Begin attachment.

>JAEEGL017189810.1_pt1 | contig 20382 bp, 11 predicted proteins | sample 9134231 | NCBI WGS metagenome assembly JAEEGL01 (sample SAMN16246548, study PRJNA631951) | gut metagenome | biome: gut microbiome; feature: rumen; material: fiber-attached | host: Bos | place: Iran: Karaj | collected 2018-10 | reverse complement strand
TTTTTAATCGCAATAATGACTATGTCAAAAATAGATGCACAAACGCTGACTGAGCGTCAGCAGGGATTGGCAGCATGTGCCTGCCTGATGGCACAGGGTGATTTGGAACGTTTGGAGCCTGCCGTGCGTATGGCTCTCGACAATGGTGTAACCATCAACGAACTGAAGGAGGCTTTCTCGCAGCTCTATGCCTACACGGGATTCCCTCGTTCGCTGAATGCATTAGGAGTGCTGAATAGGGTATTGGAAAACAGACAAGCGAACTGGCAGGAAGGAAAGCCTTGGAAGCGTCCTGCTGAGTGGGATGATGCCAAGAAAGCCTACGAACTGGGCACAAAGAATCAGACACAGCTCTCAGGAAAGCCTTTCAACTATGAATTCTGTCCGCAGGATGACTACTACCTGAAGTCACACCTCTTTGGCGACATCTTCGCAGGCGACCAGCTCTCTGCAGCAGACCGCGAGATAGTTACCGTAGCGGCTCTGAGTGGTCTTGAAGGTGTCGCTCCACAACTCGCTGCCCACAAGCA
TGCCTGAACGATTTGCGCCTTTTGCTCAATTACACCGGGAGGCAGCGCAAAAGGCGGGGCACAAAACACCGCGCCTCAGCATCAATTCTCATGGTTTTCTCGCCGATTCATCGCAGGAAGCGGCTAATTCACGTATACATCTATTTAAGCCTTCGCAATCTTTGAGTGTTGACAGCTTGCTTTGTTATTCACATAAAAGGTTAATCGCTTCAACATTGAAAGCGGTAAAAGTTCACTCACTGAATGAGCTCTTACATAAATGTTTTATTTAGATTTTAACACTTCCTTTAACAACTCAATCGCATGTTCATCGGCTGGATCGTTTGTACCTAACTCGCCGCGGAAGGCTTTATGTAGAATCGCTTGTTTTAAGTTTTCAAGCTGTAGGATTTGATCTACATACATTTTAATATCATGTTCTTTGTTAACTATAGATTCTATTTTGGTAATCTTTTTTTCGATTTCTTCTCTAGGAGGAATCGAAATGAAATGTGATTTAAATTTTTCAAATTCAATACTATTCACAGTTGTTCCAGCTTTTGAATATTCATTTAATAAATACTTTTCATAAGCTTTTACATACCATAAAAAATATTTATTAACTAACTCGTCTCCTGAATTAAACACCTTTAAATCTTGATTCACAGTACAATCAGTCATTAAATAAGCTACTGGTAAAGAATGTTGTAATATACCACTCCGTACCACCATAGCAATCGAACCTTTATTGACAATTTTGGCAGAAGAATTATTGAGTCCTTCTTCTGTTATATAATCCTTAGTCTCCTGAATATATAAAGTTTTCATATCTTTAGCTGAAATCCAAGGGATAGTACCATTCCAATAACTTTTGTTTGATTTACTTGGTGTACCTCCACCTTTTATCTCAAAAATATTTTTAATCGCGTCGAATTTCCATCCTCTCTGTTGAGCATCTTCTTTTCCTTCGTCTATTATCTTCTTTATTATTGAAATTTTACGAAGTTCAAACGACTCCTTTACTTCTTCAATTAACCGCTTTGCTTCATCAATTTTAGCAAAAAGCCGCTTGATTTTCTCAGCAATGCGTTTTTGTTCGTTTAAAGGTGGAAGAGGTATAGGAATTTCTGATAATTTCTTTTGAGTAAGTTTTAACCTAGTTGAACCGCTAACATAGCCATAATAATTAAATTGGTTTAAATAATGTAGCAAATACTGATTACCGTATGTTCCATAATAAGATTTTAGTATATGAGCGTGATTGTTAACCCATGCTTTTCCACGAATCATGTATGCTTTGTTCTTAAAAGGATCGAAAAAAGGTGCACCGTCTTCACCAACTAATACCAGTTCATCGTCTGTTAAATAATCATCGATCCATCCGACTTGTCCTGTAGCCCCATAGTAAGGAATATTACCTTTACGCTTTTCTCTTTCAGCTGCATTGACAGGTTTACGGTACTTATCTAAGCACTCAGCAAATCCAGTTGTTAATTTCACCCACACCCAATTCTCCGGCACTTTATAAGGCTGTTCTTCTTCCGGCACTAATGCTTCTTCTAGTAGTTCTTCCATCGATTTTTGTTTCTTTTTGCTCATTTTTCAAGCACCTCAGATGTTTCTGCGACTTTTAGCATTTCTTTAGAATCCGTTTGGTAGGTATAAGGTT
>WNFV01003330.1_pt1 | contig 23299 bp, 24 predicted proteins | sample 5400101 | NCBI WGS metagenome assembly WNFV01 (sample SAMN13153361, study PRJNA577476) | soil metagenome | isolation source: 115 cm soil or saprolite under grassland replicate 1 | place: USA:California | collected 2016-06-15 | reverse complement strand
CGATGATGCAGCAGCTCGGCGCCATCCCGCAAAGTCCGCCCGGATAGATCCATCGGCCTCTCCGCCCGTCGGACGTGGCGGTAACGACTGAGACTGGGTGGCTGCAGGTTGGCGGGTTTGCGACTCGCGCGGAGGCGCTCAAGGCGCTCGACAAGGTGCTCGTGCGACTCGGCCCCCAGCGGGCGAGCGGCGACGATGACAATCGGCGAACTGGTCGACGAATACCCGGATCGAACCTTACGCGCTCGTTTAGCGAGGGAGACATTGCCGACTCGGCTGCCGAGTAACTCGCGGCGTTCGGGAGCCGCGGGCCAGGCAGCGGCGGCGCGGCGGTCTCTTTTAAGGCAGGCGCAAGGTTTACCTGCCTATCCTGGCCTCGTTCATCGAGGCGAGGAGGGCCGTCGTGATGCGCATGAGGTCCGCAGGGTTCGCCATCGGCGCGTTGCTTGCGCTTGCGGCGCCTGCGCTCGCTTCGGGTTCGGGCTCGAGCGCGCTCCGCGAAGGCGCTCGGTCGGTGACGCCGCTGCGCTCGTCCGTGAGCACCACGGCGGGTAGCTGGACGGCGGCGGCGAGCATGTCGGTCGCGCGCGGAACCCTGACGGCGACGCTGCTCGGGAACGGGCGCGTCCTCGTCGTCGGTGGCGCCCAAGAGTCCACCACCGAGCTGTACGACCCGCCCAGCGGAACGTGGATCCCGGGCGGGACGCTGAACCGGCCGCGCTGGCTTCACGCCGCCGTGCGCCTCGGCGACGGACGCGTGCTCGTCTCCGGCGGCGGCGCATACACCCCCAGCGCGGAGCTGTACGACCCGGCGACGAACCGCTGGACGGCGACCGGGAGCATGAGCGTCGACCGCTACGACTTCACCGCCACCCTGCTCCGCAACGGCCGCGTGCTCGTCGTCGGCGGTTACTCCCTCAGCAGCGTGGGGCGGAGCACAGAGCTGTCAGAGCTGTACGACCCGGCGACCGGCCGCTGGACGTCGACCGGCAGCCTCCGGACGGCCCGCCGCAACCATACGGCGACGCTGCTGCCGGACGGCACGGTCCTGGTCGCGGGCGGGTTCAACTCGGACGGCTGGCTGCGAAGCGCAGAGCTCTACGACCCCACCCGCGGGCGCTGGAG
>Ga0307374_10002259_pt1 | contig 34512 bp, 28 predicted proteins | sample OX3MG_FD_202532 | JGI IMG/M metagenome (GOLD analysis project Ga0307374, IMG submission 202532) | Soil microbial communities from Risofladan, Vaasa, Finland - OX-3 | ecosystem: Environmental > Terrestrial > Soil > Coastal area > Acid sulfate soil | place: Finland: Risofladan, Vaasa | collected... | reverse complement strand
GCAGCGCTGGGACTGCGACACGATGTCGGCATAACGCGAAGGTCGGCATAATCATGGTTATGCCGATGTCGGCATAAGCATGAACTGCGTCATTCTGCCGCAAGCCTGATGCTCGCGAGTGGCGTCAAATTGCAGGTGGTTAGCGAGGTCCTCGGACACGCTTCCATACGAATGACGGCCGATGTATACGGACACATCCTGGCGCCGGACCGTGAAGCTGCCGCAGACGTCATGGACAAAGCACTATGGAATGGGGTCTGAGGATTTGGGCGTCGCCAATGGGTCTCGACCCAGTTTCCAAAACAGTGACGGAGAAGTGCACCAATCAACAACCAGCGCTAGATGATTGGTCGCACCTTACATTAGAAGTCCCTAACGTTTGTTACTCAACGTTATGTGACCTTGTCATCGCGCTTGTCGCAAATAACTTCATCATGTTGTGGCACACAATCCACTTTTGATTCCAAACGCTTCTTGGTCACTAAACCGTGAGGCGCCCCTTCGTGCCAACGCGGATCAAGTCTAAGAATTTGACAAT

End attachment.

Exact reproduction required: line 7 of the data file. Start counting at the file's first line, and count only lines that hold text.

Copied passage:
GCAGCGCTGGGACTGCGACACGATGTCGGCATAACGCGAAGGTCGGCATAATCATGGTTATGCCGATGTCGGCATAAGCATGAACTGCGTCATTCTGCCGCAAGCCTGATGCTCGCGAGTGGCGTCAAATTGCAGGTGGTTAGCGAGGTCCTCGGACACGCTTCCATACGAATGACGGCCGATGTATACGGACACATCCTGGCGCCGGACCGTGAAGCTGCCGCAGACGTCATGGACAAAGCACTATGGAATGGGGTCTGAGGATTTGGGCGTCGCCAATGGGTCTCGACCCAGTTTCCAAAACAGTGACGGAGAAGTGCACCAATCAACAACCAGCGCTAGATGATTGGTCGCACCTTACATTAGAAGTCCCTAACGTTTGTTACTCAACGTTATGTGACCTTGTCATCGCGCTTGTCGCAAATAACTTCATCATGTTGTGGCACACAATCCACTTTTGATTCCAAACGCTTCTTGGTCACTAAACCGTGAGGCGCCCCTTCGTGCCAACGCGGATCAAGTCTAAGAATTTGACAAT